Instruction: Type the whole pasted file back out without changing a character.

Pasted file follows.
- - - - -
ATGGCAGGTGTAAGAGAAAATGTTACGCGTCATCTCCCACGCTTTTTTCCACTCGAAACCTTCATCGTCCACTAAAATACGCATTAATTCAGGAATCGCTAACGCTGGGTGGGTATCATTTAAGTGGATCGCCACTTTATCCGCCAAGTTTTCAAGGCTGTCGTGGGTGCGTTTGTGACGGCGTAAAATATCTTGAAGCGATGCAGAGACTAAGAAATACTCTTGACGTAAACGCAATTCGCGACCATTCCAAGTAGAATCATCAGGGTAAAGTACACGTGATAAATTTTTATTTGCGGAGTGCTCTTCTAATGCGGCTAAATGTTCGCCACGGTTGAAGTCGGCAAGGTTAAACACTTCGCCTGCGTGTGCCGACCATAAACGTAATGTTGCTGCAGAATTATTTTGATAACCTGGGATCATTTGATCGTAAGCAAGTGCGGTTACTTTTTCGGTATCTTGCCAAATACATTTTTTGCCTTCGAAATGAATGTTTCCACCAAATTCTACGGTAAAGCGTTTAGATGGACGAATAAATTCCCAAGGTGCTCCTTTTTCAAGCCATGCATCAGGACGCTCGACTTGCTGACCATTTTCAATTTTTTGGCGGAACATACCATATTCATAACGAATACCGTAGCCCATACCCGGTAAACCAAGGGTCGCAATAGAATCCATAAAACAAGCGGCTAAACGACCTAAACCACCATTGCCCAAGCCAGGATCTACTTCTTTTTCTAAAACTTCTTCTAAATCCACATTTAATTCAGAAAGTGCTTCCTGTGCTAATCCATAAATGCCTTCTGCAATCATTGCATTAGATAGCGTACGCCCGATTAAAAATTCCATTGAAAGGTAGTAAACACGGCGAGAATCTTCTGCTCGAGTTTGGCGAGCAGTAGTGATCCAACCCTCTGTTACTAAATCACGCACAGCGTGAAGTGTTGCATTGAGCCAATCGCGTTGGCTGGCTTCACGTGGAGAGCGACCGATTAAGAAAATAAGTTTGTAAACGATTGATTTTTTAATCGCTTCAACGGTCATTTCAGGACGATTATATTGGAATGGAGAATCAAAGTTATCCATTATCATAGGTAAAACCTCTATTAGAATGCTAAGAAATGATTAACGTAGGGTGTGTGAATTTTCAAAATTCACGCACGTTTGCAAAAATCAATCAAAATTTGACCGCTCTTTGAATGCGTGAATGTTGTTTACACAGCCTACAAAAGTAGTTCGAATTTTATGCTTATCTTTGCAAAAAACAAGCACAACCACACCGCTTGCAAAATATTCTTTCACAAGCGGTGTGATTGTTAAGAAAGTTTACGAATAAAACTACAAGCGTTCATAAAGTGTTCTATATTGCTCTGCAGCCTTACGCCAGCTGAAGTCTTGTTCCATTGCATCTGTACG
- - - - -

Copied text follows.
ATGGCAGGTGTAAGAGAAAATGTTACGCGTCATCTCCCACGCTTTTTTCCACTCGAAACCTTCATCGTCCACTAAAATACGCATTAATTCAGGAATCGCTAACGCTGGGTGGGTATCATTTAAGTGGATCGCCACTTTATCCGCCAAGTTTTCAAGGCTGTCGTGGGTGCGTTTGTGACGGCGTAAAATATCTTGAAGCGATGCAGAGACTAAGAAATACTCTTGACGTAAACGCAATTCGCGACCATTCCAAGTAGAATCATCAGGGTAAAGTACACGTGATAAATTTTTATTTGCGGAGTGCTCTTCTAATGCGGCTAAATGTTCGCCACGGTTGAAGTCGGCAAGGTTAAACACTTCGCCTGCGTGTGCCGACCATAAACGTAATGTTGCTGCAGAATTATTTTGATAACCTGGGATCATTTGATCGTAAGCAAGTGCGGTTACTTTTTCGGTATCTTGCCAAATACATTTTTTGCCTTCGAAATGAATGTTTCCACCAAATTCTACGGTAAAGCGTTTAGATGGACGAATAAATTCCCAAGGTGCTCCTTTTTCAAGCCATGCATCAGGACGCTCGACTTGCTGACCATTTTCAATTTTTTGGCGGAACATACCATATTCATAACGAATACCGTAGCCCATACCCGGTAAACCAAGGGTCGCAATAGAATCCATAAAACAAGCGGCTAAACGACCTAAACCACCATTGCCCAAGCCAGGATCTACTTCTTTTTCTAAAACTTCTTCTAAATCCACATTTAATTCAGAAAGTGCTTCCTGTGCTAATCCATAAATGCCTTCTGCAATCATTGCATTAGATAGCGTACGCCCGATTAAAAATTCCATTGAAAGGTAGTAAACACGGCGAGAATCTTCTGCTCGAGTTTGGCGAGCAGTAGTGATCCAACCCTCTGTTACTAAATCACGCACAGCGTGAAGTGTTGCATTGAGCCAATCGCGTTGGCTGGCTTCACGTGGAGAGCGACCGATTAAGAAAATAAGTTTGTAAACGATTGATTTTTTAATCGCTTCAACGGTCATTTCAGGACGATTATATTGGAATGGAGAATCAAAGTTATCCATTATCATAGGTAAAACCTCTATTAGAATGCTAAGAAATGATTAACGTAGGGTGTGTGAATTTTCAAAATTCACGCACGTTTGCAAAAATCAATCAAAATTTGACCGCTCTTTGAATGCGTGAATGTTGTTTACACAGCCTACAAAAGTAGTTCGAATTTTATGCTTATCTTTGCAAAAAACAAGCACAACCACACCGCTTGCAAAATATTCTTTCACAAGCGGTGTGATTGTTAAGAAAGTTTACGAATAAAACTACAAGCGTTCATAAAGTGTTCTATATTGCTCTGCAGCCTTACGCCAGCTGAAGTCTTGTTCCATTGCATCTGTACG